In honor of Virginia B. Andes, I would like to thank the organization for its superb volunteer work in the delivery and facilitation of Medical, Pharmacy and Wellness Services to the under-served in Charlotte County.
I was born and raised in Chicago, Illinois. I am one of six siblings whose parents migrated from Puerto Rico believing in a better life for their children. It was not an easy life growing up in Chicago, surrounded by gangs at every street corner, drugs, and other social and economic barriers. Thinking back, it all seemed very normal not knowing better or what was ahead of me. My parents pushed for education and told us that our future depended on it.
I went on to study Information Technology, an area of study I share in common with the late Virginia B. Andes. I did not fully understand my unintentional connection to her until I arrived here in Port Charlotte on November 12, 2019.
My father, a 33-year resident of Punta Gorda, welcomed me into his home for what we both thought would be a temporary stay. While hopeful, I felt an urgency to find employment to support myself, along with obtaining medical insurance for my severe essential tremors, often mistaken for Parkinson’s Disease.
My essential tremor was at the root of interview discrimination. Certainly, no one goes into an interview starting out with explaining their medical condition. Mine is a severe case of essential tremors, with unpredictable head bobbing, involuntary jaw twitching, hand shaking, brain confusion, extreme social anxiety and sleeping disturbances.
Upon my arrival to Charlotte County, I had enough medication for a few months. And I felt if I could ration it, I could make it last until surely I would find employment and my medical needs would be met. I used a pill splitter and rationed my medication. In doing this, my tremors worsened, along with my anxiety.
The unforeseen impacts of COVID-19 casts a shadow over millions worldwide, including myself. I was desperate for medical assistance. I called a number of places, all of which would charge an amount I simply could not pay to see a Doctor, and the additional cost of the medication overwhelmed me.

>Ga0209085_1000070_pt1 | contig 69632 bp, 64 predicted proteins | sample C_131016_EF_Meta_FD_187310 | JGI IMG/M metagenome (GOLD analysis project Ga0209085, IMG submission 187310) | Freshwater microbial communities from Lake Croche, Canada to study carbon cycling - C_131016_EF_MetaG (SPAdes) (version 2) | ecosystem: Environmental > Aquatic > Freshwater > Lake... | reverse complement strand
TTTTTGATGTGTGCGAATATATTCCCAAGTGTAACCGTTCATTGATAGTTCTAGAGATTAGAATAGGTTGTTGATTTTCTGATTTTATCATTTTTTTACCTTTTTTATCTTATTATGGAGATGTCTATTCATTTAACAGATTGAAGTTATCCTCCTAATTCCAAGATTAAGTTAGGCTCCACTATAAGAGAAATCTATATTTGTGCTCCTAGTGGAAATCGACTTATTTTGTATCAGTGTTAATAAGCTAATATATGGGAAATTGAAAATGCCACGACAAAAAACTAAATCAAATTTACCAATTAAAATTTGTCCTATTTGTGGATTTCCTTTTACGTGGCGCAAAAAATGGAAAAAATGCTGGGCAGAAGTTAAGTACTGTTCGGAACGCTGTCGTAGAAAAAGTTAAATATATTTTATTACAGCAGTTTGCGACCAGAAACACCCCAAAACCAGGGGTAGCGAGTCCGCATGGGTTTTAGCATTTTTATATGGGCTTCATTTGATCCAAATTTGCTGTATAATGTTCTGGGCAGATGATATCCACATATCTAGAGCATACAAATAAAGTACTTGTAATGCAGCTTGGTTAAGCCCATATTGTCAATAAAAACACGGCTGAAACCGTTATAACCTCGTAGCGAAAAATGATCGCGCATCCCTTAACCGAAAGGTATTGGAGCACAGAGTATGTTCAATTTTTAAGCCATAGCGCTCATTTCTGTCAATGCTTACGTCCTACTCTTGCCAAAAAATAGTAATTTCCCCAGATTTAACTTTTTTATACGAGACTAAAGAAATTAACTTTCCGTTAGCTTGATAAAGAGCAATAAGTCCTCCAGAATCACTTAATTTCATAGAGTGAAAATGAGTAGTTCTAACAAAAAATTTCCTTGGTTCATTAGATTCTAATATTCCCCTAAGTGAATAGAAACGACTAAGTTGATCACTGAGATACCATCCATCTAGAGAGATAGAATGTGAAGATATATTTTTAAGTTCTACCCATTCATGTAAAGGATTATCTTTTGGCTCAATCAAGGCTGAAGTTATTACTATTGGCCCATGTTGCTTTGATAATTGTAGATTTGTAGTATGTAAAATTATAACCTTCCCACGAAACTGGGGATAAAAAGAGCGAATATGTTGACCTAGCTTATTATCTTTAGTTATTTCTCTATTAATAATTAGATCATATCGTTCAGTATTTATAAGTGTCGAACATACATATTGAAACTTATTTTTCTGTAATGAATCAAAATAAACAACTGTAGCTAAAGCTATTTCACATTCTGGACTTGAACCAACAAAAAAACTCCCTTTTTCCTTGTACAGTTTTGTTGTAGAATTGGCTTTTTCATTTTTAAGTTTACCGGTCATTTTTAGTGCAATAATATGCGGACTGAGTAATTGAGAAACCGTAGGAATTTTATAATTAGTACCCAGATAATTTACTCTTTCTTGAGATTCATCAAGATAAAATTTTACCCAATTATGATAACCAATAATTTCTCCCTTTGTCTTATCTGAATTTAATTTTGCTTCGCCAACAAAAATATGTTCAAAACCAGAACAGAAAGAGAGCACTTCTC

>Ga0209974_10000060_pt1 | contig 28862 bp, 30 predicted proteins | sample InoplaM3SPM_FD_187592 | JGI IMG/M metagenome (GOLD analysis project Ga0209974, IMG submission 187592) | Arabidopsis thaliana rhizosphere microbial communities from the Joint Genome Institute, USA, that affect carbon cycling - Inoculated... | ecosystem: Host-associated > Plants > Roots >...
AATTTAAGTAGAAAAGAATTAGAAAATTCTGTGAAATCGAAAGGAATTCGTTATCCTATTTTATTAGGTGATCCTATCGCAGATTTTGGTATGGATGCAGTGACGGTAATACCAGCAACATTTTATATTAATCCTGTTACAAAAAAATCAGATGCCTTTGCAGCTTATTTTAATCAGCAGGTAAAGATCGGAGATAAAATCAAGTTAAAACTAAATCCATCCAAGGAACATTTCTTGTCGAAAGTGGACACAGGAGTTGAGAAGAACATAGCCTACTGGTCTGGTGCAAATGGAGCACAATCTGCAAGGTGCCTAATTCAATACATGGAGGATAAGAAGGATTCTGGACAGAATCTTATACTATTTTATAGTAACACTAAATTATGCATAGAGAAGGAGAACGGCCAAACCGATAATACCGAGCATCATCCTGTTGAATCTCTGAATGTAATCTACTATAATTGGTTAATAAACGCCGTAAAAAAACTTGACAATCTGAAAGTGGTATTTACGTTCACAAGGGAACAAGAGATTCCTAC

I was regretful for believing in a new beginning. I could no longer see a future ahead of me; instead, I lived day-to-day praying for something I could not see ahead of me. I was filled with shame, regret and uncertainty. The doubt and hopelessness consumed my days and nights, wondering if the nearest bridge was my answer.
My Father a devoted man of God, said to me repeatedly, while I found myself broken, “God, will open doors where not man can open them.” I found peace, in those words and played it back in my mind daily.
One day while not feeling well, I drove to Bayfront Health where I was treated for conjunctivitis. I explained my other immediate needs for medical assistance and was directed to Virginia B.Andes [Volunteer Community Clinic].
Afterwards, I sat in my car and looked across at Virginia B. Andes. It was at that moment I felt a peace come over me, knowing I could get my medication and begin to feel some level of normal.
Thank you, Bayfront Health Port Charlotte and Fawcett Memorial Hospital for supporting Virginia B. Andes and its overall mission and future sustainability. Most importantly, thank you Virginia B. Andes memory and volunteers for your ongoing commitment to the under-served of Charlotte County.